That’s bad in itself. But worse, it slanders God’s goodness for us. Our lives bear the image of God in our very being, in our exact existence. It’s not that we’re good when we are exceptionally caring or skilled or beautiful. Even if you feel ugly, unlovable, a failure, still you are God’s good creation. It’s a false accusation against God and you to say you need something else—whether that is turning stones to bread or new clothes or a fancier car or better habits. When such desires interfere with the most basic truth of your reality, they are lies discrediting God’s goodness in your life.
Next is the identity piece. For Jesus, to some degree it was a challenge to prove himself as the Son of God. Those satanic trials against our self-understanding come to us in feelings we should be better spouses or parents, should make better use of our talents or education or free-time, should have more impact on the world or else that we can’t possibly change anything.
Besides disparaging our identity, there are also the idealized versions, of Jesus being tempted he deserves a miracle, should be able to insist that angels catch him when he falls, is worth not suffering and dying. We’re not immune to those devilish accusations, either, when we claim we’re better and make excuses and look for loopholes, as if the rules don’t apply to us, with self-justifications to protect against others. It’s an odd double vision, that we both see ourselves in the mirror as fragile and broken, but also with rose-colored glasses that overlook our problems and harmfulness. We judge ourselves too harshly and too leniently, and neither is fair or real or how God would identify us.
The third aspect of Jesus’ temptation over the kingdoms is where internal reality meets external appraisal. We want to be thought well of. We want acclaim. We want assurance we’re doing the right thing. We want to move up in our positions and want the roles with more prestige, more power, more payment as proof we’re doing it right. A friend of mine used to ask how long I needed to be associate pastor before I could be a senior pastor, and even as I was trying to explain it away and express my contentment, I was dealing with the accusations of rank and worth.
The prototypical story of Adam and Eve in Genesis also portrays conflict in having to encounter others. They became convinced they needed something more—more knowledge, more esteem and authority, being more God-like, even convinced they needed more clothes. Though our excerpt doesn’t go on today, we know they wound up in blame, trying to maintain their own sense of innocence by accusing each other: the man accusing the woman, the woman accusing the serpent, each passing the buck and in short order exhibiting the breakdown of relationships with God, neighbor, and creation.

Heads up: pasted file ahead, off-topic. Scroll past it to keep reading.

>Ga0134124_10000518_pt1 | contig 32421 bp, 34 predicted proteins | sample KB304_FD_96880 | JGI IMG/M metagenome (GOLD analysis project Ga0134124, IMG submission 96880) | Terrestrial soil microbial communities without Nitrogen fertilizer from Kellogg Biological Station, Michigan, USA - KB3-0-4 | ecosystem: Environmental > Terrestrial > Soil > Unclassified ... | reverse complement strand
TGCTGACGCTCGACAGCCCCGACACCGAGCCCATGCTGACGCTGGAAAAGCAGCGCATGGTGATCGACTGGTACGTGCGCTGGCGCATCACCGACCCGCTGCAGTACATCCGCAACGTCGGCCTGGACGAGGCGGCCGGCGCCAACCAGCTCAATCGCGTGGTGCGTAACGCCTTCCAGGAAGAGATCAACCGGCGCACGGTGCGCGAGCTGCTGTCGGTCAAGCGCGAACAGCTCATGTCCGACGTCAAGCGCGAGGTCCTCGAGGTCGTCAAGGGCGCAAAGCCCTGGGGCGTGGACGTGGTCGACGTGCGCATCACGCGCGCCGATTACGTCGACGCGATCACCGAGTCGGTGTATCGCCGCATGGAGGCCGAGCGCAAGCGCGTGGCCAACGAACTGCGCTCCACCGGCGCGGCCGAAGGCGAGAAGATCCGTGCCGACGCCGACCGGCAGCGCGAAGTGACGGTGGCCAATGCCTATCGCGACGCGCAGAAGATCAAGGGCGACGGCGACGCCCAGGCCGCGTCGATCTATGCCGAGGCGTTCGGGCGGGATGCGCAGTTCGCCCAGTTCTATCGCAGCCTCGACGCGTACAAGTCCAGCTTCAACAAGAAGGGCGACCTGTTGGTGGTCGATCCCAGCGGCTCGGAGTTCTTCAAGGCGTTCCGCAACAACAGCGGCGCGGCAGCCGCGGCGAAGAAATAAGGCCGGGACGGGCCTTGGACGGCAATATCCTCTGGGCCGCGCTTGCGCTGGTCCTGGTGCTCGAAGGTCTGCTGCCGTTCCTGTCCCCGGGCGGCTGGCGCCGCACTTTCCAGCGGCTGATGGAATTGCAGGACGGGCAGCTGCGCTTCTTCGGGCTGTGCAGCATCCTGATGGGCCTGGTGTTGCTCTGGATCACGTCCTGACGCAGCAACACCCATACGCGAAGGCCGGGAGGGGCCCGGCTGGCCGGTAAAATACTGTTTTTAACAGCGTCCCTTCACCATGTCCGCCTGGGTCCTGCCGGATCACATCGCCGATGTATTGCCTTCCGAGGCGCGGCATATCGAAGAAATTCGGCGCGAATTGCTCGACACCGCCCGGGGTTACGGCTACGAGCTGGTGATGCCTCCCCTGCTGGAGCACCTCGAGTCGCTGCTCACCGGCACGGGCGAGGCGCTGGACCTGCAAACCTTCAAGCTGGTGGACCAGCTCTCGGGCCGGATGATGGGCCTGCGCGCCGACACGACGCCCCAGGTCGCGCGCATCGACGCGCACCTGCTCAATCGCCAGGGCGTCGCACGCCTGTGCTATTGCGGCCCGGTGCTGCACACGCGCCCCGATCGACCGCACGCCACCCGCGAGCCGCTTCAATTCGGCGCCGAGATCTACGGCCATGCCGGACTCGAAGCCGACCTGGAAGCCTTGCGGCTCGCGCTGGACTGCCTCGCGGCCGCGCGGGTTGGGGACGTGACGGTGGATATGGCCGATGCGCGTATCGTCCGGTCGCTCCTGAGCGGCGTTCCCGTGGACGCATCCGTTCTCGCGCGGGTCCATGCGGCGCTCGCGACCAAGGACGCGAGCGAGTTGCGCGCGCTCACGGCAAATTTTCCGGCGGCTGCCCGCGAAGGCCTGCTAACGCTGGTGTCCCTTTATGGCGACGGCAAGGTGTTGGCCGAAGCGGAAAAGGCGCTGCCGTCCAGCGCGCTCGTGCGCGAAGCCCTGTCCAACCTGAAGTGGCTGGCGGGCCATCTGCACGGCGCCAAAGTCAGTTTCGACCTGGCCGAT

That Genesis story has often been envisioned as the source of original sin. Now, I know that’s not a popular notion. But it’s not about trying to verify how sinful a baby is already when it’s born. Rather, it describes how inescapable these problems are. Just notice how through the centuries this story has been used against women, as if they shoulder more responsibility and as if Eve herself were guiltier of a worse crime. But this isn’t about gender bias. As original sin, such prejudices simply portray the truth of our bondage, or—in the words of our confession—that we are captive to sin and cannot free ourselves.
What then? What of this captivity? What can we do about being enslaved to satanic tendencies, accusing ourselves, turning away from God-given goodness, as fault-finders who stumble into wrongs, bound up in sinful culture with implications for generations to come? Can we escape such a curse?
Although it may seem most obvious, it’s not primarily about resisting temptation. Don’t presume the story of Jesus in the wilderness begins our Lent as a model for you also spending 40 days contending against the diabolical in your life. Rather, let it stand at the start of a season of baptismal renewal once again to offer you assurance that he has overcome for you, has triumphed over satan, over sin, over our systems of shame and blame. In Jesus, you may know that God’s goodness cannot ultimately be undone. That is the source of your identity and your possibilities. Opposing powers are doomed to failure. Jesus conquers the corrupting influence. In the stunning view of our thick Romans reading, as certain as our imperfections, as sure as sin, as clear as the fact that we will all die, still more prevalent is God’s grace for you. Even more rampant than what tries to subvert God’s goodness, the victory belongs to Jesus. As much as you seem captive to evils—either as you commit them or are threatened to be crushed by them, either way being subjected to them—yet the reading proclaims they can’t maintain their control over you. “Much more surely,” it says, grace and God’s gift of right relationship “exercise dominion” through Jesus. The relationship can’t go wrong, since he makes it right—with God, with neighbor, with creation. Since he is Lord, since God’s goodness will persist, no amount of sin, no satanic temptations, no failure, nothing you imagine you lack can define you. They can’t own you. You belong to Christ. Your life is entirely his, now and forever.